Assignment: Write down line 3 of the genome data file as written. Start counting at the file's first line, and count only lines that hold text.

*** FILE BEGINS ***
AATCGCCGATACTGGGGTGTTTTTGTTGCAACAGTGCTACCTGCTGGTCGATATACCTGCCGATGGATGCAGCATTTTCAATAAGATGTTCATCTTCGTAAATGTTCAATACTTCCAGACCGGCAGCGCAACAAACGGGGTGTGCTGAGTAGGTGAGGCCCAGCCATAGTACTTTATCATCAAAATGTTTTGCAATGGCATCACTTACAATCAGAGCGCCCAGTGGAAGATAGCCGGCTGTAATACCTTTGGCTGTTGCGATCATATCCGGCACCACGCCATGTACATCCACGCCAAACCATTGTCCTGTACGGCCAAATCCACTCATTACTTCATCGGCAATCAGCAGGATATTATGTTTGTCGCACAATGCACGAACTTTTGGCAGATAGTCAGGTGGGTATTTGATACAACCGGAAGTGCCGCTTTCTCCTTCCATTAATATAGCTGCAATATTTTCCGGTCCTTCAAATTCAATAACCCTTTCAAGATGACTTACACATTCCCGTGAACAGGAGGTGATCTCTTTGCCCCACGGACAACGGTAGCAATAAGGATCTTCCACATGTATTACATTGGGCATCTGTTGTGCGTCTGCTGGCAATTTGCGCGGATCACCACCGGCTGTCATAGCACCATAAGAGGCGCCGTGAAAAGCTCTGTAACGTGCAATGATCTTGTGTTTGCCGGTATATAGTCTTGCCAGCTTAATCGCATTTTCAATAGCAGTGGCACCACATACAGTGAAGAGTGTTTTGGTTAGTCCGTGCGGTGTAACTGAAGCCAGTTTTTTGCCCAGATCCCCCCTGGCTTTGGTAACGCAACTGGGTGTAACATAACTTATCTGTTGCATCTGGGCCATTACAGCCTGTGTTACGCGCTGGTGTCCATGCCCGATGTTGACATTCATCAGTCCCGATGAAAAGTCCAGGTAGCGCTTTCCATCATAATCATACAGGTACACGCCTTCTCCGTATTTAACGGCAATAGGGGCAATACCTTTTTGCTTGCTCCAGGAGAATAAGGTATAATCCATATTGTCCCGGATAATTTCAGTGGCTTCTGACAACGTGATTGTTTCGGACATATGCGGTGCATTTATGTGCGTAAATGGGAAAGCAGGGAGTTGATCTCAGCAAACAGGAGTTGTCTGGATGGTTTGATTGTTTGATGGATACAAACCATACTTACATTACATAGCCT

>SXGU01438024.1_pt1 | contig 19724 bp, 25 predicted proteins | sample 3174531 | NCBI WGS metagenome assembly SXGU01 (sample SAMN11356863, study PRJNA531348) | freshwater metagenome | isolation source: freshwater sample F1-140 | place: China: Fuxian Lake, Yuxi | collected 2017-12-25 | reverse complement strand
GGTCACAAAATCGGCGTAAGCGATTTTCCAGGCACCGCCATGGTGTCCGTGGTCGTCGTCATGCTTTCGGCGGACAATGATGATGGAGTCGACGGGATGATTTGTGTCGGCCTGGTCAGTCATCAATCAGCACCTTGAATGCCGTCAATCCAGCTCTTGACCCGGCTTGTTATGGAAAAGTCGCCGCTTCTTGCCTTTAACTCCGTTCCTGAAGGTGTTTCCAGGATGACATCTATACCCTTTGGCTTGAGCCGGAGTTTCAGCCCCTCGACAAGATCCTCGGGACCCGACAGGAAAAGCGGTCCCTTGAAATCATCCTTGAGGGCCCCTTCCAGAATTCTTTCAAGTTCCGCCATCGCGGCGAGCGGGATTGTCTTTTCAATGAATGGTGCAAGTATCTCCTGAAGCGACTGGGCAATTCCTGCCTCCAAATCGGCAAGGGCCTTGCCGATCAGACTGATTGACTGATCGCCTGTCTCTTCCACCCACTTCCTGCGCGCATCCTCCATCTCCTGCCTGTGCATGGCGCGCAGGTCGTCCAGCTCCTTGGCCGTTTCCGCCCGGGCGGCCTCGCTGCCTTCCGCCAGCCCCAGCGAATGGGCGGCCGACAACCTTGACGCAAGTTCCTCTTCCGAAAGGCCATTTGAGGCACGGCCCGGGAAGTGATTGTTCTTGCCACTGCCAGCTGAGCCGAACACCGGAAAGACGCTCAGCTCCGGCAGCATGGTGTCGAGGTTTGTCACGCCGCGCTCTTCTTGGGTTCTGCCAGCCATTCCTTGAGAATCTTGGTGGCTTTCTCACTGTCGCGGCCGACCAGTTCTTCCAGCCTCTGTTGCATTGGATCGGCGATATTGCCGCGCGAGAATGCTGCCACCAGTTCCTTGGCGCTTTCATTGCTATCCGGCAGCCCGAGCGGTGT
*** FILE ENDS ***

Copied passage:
GGTCACAAAATCGGCGTAAGCGATTTTCCAGGCACCGCCATGGTGTCCGTGGTCGTCGTCATGCTTTCGGCGGACAATGATGATGGAGTCGACGGGATGATTTGTGTCGGCCTGGTCAGTCATCAATCAGCACCTTGAATGCCGTCAATCCAGCTCTTGACCCGGCTTGTTATGGAAAAGTCGCCGCTTCTTGCCTTTAACTCCGTTCCTGAAGGTGTTTCCAGGATGACATCTATACCCTTTGGCTTGAGCCGGAGTTTCAGCCCCTCGACAAGATCCTCGGGACCCGACAGGAAAAGCGGTCCCTTGAAATCATCCTTGAGGGCCCCTTCCAGAATTCTTTCAAGTTCCGCCATCGCGGCGAGCGGGATTGTCTTTTCAATGAATGGTGCAAGTATCTCCTGAAGCGACTGGGCAATTCCTGCCTCCAAATCGGCAAGGGCCTTGCCGATCAGACTGATTGACTGATCGCCTGTCTCTTCCACCCACTTCCTGCGCGCATCCTCCATCTCCTGCCTGTGCATGGCGCGCAGGTCGTCCAGCTCCTTGGCCGTTTCCGCCCGGGCGGCCTCGCTGCCTTCCGCCAGCCCCAGCGAATGGGCGGCCGACAACCTTGACGCAAGTTCCTCTTCCGAAAGGCCATTTGAGGCACGGCCCGGGAAGTGATTGTTCTTGCCACTGCCAGCTGAGCCGAACACCGGAAAGACGCTCAGCTCCGGCAGCATGGTGTCGAGGTTTGTCACGCCGCGCTCTTCTTGGGTTCTGCCAGCCATTCCTTGAGAATCTTGGTGGCTTTCTCACTGTCGCGGCCGACCAGTTCTTCCAGCCTCTGTTGCATTGGATCGGCGATATTGCCGCGCGAGAATGCTGCCACCAGTTCCTTGGCGCTTTCATTGCTATCCGGCAGCCCGAGCGGTGT